By Rich Bockmann
Borough President Melinda Katz was inaugurated during a ceremony last week that repeated the tenets of her campaign: her Queens heritage and capacity to lead the borough through her experience with land use.
Katz, a Forest Hills native who has served in the state Assembly and City Council, punched her ticket to Borough Hall last year with a campaign that played heavily upon her family’s roots in the borough.
Her mother Jeanne founded the Queens Council on the Arts and her father David founded the Queens Symphony Orchestra.
At her ceremonial swearing-in at Queens College last week, Katz repeated her father’s refrain that “you should never have to go over a bridge or under a tunnel to get anything you need — you should be able to get it right here in this borough.”
“And we will make it happen today,” she added.
When it came to the specifics for the next four years, however, the newly minted borough president laid out an agenda that focused on addressing health care, building more schools and creating jobs.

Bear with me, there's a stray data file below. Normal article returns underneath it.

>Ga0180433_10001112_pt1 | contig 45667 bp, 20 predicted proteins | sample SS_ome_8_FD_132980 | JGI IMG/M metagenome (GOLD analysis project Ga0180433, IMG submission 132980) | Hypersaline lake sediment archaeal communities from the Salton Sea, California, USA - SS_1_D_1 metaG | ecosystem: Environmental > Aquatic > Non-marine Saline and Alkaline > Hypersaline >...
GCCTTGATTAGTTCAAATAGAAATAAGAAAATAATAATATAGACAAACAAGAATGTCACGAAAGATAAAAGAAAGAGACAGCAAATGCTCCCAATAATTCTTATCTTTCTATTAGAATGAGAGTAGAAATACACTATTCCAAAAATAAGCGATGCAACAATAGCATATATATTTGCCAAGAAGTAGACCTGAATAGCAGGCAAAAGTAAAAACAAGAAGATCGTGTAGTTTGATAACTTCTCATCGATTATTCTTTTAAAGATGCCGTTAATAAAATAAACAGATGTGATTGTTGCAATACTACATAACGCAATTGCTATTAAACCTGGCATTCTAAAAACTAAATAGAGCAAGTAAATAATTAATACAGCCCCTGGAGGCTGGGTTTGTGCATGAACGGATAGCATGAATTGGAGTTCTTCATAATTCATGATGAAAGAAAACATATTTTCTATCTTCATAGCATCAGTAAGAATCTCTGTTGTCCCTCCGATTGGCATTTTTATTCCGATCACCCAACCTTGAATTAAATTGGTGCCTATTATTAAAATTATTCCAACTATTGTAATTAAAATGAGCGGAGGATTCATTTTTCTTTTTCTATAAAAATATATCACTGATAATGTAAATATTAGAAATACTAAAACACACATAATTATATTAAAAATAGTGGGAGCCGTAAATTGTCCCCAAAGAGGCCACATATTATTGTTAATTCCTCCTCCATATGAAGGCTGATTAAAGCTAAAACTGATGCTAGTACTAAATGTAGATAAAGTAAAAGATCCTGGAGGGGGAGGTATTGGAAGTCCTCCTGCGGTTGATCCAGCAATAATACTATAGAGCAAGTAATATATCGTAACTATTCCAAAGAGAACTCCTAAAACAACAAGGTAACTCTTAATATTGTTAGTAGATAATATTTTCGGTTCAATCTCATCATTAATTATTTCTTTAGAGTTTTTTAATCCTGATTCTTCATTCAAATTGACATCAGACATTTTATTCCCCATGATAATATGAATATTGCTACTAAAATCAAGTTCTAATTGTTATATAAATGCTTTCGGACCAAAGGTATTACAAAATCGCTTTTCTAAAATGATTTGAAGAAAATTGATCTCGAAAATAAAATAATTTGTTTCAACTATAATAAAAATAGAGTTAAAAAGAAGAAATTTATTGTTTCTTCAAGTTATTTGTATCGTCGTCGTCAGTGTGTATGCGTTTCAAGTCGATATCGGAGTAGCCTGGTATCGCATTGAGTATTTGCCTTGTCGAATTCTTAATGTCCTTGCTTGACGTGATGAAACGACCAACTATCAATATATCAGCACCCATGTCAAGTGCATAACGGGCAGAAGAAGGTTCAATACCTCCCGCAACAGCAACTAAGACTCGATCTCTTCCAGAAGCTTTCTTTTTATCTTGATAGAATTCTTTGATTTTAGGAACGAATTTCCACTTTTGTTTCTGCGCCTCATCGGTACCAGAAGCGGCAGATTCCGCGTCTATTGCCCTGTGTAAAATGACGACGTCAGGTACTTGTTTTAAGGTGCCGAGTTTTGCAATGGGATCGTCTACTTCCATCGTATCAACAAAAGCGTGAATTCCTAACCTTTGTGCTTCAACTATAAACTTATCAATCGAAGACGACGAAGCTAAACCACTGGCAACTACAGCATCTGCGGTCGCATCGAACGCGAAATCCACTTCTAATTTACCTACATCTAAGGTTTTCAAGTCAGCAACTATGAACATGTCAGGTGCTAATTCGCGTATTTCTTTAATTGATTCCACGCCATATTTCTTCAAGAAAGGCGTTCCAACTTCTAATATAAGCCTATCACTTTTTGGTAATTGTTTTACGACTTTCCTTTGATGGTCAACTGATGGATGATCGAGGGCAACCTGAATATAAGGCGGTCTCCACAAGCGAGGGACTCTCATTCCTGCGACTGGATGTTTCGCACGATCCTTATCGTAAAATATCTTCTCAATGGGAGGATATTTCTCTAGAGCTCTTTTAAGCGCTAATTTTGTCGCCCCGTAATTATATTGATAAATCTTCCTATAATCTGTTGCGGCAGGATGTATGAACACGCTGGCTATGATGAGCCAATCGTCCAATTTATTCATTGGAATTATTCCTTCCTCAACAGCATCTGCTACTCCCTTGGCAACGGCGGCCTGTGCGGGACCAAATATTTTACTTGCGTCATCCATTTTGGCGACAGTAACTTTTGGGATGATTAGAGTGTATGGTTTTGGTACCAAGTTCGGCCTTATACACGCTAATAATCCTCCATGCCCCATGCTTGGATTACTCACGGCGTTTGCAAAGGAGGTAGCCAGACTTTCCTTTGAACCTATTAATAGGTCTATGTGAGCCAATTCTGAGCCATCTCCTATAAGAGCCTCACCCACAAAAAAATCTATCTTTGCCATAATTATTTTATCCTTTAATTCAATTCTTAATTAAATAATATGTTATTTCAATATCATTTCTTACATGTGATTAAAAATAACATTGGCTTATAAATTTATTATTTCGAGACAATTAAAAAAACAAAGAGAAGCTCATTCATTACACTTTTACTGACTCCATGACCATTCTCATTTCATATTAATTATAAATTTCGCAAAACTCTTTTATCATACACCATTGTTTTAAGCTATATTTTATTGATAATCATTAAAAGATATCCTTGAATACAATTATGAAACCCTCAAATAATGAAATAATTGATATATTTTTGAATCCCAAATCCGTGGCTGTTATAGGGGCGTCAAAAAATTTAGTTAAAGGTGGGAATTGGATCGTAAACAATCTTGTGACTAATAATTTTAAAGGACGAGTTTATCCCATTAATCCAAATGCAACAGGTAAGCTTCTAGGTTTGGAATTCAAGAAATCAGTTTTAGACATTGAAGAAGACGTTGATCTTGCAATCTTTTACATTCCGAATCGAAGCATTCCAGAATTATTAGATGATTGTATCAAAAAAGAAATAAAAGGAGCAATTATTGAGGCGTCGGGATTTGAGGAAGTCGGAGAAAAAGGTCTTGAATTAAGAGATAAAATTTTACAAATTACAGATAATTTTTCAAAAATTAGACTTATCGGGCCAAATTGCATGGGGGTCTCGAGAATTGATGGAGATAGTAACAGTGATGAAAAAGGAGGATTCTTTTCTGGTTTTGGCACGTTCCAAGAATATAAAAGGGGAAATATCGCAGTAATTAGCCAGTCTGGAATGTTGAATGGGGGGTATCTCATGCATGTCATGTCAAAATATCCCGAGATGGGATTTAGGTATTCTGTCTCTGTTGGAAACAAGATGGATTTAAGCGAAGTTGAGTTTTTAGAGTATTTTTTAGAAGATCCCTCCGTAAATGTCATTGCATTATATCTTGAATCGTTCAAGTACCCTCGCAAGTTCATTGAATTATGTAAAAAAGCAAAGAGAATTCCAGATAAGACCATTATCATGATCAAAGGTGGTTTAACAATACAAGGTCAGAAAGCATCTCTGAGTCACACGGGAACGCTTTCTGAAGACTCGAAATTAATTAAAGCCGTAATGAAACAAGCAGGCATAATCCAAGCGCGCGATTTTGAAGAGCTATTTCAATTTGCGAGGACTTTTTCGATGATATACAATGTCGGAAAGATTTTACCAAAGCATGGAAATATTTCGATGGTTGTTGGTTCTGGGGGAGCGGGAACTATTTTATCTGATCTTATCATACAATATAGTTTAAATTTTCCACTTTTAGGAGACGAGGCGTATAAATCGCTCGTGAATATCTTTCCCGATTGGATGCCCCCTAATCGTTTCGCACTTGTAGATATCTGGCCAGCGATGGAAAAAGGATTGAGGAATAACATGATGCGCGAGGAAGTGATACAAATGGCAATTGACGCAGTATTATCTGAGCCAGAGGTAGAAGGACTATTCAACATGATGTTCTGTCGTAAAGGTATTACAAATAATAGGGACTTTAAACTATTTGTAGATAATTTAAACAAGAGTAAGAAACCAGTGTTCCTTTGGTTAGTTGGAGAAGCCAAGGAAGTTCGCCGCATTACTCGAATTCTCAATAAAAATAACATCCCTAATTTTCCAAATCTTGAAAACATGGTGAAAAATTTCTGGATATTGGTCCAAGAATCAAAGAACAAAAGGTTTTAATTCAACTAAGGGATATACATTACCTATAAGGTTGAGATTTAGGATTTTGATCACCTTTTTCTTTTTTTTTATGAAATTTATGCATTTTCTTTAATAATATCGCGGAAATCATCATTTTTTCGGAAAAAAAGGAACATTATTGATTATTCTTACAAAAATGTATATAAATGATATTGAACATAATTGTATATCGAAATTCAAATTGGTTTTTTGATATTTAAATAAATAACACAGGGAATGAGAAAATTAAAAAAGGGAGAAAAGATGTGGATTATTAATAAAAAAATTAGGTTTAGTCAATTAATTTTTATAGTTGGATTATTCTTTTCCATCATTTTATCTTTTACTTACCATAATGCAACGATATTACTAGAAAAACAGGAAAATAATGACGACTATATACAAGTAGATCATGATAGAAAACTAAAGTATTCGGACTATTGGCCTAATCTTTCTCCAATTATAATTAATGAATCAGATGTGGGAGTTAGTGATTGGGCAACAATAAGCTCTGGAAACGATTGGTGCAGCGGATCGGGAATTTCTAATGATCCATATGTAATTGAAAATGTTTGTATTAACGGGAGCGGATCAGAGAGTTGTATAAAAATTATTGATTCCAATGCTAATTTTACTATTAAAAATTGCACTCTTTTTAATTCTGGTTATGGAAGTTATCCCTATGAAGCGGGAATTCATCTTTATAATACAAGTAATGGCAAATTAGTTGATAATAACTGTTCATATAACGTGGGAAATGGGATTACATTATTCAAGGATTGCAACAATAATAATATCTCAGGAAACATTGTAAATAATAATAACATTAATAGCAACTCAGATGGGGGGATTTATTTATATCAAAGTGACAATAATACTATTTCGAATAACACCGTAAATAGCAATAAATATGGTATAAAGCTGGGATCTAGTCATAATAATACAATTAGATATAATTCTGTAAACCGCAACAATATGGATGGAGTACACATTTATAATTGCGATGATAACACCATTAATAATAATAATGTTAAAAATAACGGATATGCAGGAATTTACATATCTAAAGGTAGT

“You can have culture and arts here. You can raise your children here and have great education, but if you can’t get a job here and you can’t get a place to live here, you might not want to stay here,” she said.
She said she was going to focus on economic development in Long Island City, Jamaica and the Rockaways, where transit infrastructure would play a large role.
“You can’t build if you can’t move,” said Katz, who chaired the powerful Land Use Committee while on the Council.
The borough president said she was also going to create a storm relief task force to coordinate rebuilding so those affected by Superstorm Sandy can “trade stories and figure out how we can make things happen faster, better, more efficiently and get people the money they’re owed in this borough.”
Katz was sworn in by Mayor Bill de Blasio with a Bible held by U.S. Rep. Joe Crowley (D-Jackson Heights), who chairs the county’s Democratic Party.
De Blasio said he had known Katz since they both served on the Council together and that she had the qualities necessary to lead.
“She came by it naturally. Her late parents, David and Jeanne, were pillars of the arts and culture community of this borough and they taught her well,” he said.
“When she was the chair of the Land Use Committee, I saw her do the near impossible on a regular basis: take every conceivable interest — all fighting for each other — and bring them together and make sense of it, because she had the brains and the talent to do that. She stood up for neighborhoods in the process, she made sure the land use process focused on the characters and the needs of our neighborhoods.”
Katz was officially sworn in by City Clerk Michael McSweeney Dec. 18, her office said.
Reach reporter Rich Bockmann by e-mail at email@example.com or by phone at 718-260-4574.